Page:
2002-06-15 / Community

Properly Displaying Your U.S. Flag

Properly Displaying Your U.S. Flag

Public Law 94-344, known as the Federal Flag Code, contains rules for handling and displaying the U.S. flag. Points to remember: [Note: The blue field with 50 stars is called the union.] This information has been provided by the Civil Air Patrol in New York City.

  • Traditional guidelines call for displaying the flag in public only from sunrise to sunset. However, the flag may be displayed at all times if it’s illuminated during darkness.
  • The flag should not be subject to weather damage, so it should not be displayed during rain, snow or wind storms --- unless it’s an all-weather flag.
  • The flag should be displayed often, especially on national and state holidays.
  • The flag should be displayed on or near the main building of public institutions, schools when in session, and polling places on election day.
  • It should be hoisted briskly and lowered slowly.
  • When carried in procession with other flags, the U.S. flag should be either on the marching right (the flags’ right) or to the front and center of the flag line.
  • When displayed on a float in a parade, the flag should be hung from a staff or suspended so it falls free; it should not be draped over a vehicle.
  • When displayed with another flag from crossed staffs, the U.S. flag should be on its own right (left to a person facing the wall). Its staff should be in front of the other flag’s staff.
  • In a group of flags displayed from staffs, the U.S. flag should be at the center and at the highest point.
  • When flags of states, cities or organizations are flown on the same staff, the U.S. flag must be at the top.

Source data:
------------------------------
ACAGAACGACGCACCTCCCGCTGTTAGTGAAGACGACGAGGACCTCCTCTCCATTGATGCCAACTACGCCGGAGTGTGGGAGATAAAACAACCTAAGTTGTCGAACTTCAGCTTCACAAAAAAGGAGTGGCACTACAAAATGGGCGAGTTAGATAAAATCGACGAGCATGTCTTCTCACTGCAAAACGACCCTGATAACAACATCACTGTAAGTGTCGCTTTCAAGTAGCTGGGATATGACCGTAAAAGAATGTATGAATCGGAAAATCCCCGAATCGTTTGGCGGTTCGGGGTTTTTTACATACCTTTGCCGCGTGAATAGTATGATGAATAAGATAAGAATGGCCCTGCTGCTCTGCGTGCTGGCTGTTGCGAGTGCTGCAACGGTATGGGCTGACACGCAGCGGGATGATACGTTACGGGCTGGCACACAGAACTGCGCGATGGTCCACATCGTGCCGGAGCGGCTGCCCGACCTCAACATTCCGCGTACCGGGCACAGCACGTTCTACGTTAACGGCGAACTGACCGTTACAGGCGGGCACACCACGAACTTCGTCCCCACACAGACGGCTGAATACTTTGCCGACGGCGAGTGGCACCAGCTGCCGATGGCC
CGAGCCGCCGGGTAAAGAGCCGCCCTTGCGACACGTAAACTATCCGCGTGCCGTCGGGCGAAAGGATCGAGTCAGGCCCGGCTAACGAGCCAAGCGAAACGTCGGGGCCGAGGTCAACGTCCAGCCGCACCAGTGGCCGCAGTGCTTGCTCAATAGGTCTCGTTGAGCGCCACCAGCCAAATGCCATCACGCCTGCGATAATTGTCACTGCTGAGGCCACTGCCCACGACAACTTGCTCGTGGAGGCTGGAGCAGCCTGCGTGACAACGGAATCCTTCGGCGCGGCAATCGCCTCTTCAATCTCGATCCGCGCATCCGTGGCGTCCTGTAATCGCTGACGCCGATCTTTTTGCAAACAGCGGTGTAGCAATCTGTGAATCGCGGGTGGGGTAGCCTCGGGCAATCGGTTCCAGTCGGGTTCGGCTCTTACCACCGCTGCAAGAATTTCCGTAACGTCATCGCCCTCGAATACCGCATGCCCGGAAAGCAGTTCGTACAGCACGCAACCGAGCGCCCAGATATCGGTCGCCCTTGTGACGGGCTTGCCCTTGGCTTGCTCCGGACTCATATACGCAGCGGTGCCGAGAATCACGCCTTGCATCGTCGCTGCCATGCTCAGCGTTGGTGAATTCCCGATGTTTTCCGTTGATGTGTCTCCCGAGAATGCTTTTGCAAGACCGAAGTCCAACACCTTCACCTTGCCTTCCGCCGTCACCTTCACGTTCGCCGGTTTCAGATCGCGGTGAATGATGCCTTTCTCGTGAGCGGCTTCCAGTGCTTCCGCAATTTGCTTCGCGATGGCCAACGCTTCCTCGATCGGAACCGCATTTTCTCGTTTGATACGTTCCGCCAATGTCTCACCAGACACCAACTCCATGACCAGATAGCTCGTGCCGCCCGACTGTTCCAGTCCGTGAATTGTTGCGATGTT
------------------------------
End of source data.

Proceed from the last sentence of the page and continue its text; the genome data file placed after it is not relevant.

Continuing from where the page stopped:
• When other flags are flown from adjacent staffs, the U.S. flag should be hoisted first and lowered last. It must be on the right of other flags, and no flag should stand higher than it does.
  • Flags of other nations should be flown on separate staffs. International custom dictates that flags of different nations be displayed at the same height in peacetime and be approximately the same size.
  • When a flag is displayed other than on a staff, it should be flat or suspended so that it falls free. When displayed against a wall or object, the union should be at the top and to the flag’s own right (the observer’s left) whether displayed horizontally or vertically.
  • When displayed flat against the wall on a speaker’s platform, the flag should be above and behind the speaker with union on the flag’s right-side (the audience’s left).
  • When the flag hangs from a staff in a church or public place, it should be on the speaker’s right-side (the audience’s left) and any other flags should be on the opposite side of the speaker.
  • When displayed over a street or walkway where the flag can be seen from either side, the union should be to the north on an east-west street and to the east on a north-south street. The same directions apply to a building lobby or corridor with entrances to the east and west or north and south.
  • The flag may cover a casket, but it should not cover a statue or monument for unveiling.
  • On a casket, the union should be over the deceased’s left shoulder and near the head and heart. The flag should be removed before the casket is lowered.
  • When the flag is worn or soiled, it should be destroyed in a dignified way. Veterans’ organizations burn old flags in special ceremonies.

Things not to do with the flag:

  • Never drape the flag or draw it back in folds.
  • Never dip the flag for any person or thing even though other flags may be dipped as a mark of honor.
  • Never let the flag touch anything beneath it, such as the ground or floor.
  • Never display the flag with the union down, except as a signal of distress.
  • Never carry it flat/horizontally. Always carry it aloft.
  • Never place anything on the flag, including letters, insignia, or designs.
  • Never use it to hold objects of any kind.
  • Never use a flag as wearing apparel, bedding or drapery. A flag should not be used on a costume or athletic uniform. However, a flag patch may be attached to the uniforms of patriotic organizations, military personnel, police officers and firefighters.
  • Never use the flag for advertising or promotional purposes.
  • Never print the flag on napkins, boxes or other materials that will be used and then discarded.


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